The fetal zone of the human fetal adrenal (HFA) gland is established to have decreased 3β-hydroxysteroid dehydrogenase/ Δ4-6 isomerase (3βHSD) activity compared to the neocortex or definitive zone. 3βHSD activity, however, can be induced in primary cell culture through treatment with ACTH. Therefore, the HFA with two distinct steroidogenic zones with differences in 3βHSD activity as well as the capacity to increase 3βHSD activity in response to ACTH provides an excellent model to study the regulation of this enzyme. The presence of 3βHSD in the fetal and neocortex zones of the HFA was examined using a polyclonal antibody raised against purified human placental microsomal 3βHSD. After homogenates of the fetal and neocortical zones of the HFA were electrophoresed on a sodium dodecyl sulfate-polyacrylamide gel and immunoblotted, the presence of the 3βHSD protein with a molecular size of 45 kDa could be demonstrated only in the neocortical zone. ACTH treatment (>2 days) of fetal and neocortical zone expiant cultures produced increases in Cortisol secretion associated with the respective levels of immunodetectable 3βHSD protein. Cortisol and dehydroepiandrosterone sulfate were the respective principal steroid products of neocortical and fetal zone expiants. After ACTH treatment, immunodetectable 3βHSD was induced to a greater magnitude in the neocortex. These findings provide evidence that the lack of 3βHSD activity in the fetal zone, previously considered to be the result of the presence of an endogenous inhibitor, is due to an absence of the protein in this portion of the gland. The lack or minimal expression of 3βHSD in the fetal zone of HFA may be due to the action (or lack thereof) of a tissue-specific factor regulating the synthesis of 3βHSD.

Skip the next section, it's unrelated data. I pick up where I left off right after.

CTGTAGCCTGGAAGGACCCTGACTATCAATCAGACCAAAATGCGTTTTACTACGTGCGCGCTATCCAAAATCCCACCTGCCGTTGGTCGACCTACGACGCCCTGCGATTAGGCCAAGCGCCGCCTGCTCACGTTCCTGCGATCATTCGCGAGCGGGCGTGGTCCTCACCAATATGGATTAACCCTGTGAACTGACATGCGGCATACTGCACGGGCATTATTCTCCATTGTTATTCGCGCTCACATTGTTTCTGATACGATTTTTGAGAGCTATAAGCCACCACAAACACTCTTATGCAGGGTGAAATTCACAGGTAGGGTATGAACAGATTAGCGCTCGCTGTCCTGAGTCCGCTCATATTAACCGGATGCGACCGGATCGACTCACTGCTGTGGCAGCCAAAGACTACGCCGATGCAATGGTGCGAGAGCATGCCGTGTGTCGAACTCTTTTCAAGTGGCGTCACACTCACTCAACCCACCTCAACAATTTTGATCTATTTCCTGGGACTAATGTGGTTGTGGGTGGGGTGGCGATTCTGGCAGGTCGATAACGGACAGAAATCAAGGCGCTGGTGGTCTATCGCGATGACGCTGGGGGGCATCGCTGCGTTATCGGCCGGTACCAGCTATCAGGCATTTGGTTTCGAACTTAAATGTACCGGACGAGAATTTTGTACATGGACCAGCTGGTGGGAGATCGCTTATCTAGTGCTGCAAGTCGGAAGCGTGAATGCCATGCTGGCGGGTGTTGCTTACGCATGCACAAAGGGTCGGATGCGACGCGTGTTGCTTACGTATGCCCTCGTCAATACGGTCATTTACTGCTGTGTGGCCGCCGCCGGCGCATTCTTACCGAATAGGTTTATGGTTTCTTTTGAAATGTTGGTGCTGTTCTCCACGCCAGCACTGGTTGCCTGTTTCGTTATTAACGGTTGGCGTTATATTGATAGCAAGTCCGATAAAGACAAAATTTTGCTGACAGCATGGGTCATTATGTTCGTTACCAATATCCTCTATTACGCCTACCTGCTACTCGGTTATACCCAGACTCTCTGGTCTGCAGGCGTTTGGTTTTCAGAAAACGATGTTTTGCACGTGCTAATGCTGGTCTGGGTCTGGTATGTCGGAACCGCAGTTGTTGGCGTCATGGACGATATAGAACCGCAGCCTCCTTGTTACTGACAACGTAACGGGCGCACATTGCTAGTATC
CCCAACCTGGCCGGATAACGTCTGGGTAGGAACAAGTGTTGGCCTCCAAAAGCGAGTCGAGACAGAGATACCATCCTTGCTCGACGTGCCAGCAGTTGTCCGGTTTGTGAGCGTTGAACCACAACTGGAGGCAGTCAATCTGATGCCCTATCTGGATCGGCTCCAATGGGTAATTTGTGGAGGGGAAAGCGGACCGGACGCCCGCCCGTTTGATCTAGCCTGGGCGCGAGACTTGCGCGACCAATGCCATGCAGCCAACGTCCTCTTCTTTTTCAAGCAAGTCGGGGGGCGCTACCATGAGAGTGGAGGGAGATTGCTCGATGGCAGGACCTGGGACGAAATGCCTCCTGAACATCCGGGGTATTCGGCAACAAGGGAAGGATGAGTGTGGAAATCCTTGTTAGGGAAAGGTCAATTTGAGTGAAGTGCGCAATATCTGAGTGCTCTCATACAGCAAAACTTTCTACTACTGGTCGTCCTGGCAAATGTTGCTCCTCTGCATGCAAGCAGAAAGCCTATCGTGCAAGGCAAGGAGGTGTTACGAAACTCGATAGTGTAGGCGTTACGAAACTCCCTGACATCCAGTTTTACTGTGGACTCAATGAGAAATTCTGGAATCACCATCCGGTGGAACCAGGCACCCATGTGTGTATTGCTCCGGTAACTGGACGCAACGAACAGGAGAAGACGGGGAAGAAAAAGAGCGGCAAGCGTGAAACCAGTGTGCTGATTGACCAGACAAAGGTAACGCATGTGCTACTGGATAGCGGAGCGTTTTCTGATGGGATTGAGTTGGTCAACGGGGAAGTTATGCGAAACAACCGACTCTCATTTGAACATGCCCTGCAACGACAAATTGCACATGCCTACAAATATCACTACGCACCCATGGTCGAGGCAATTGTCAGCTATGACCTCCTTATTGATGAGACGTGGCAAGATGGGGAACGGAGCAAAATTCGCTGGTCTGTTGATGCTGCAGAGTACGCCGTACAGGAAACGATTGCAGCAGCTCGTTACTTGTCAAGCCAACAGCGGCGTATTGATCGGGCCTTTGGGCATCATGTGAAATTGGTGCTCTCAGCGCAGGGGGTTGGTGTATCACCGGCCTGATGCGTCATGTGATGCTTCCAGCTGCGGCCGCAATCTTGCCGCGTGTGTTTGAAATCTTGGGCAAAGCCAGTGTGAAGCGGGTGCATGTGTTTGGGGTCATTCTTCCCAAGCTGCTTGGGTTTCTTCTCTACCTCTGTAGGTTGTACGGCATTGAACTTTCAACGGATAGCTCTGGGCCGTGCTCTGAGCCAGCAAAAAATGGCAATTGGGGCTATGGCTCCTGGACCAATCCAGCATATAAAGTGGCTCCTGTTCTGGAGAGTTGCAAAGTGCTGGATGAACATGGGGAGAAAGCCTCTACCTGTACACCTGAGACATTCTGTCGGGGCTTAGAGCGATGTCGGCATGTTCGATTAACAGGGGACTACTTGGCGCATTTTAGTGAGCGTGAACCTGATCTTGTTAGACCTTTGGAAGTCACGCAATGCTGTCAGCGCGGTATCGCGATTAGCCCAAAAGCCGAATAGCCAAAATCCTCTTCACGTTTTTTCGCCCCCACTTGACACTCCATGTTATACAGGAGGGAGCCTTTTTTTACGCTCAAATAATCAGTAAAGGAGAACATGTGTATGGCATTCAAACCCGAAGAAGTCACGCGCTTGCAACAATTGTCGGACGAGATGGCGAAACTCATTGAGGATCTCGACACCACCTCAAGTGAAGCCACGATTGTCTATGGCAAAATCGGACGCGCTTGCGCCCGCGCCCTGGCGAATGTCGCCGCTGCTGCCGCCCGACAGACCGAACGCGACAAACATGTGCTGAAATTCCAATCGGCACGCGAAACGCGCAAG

ASJC Scopus subject areas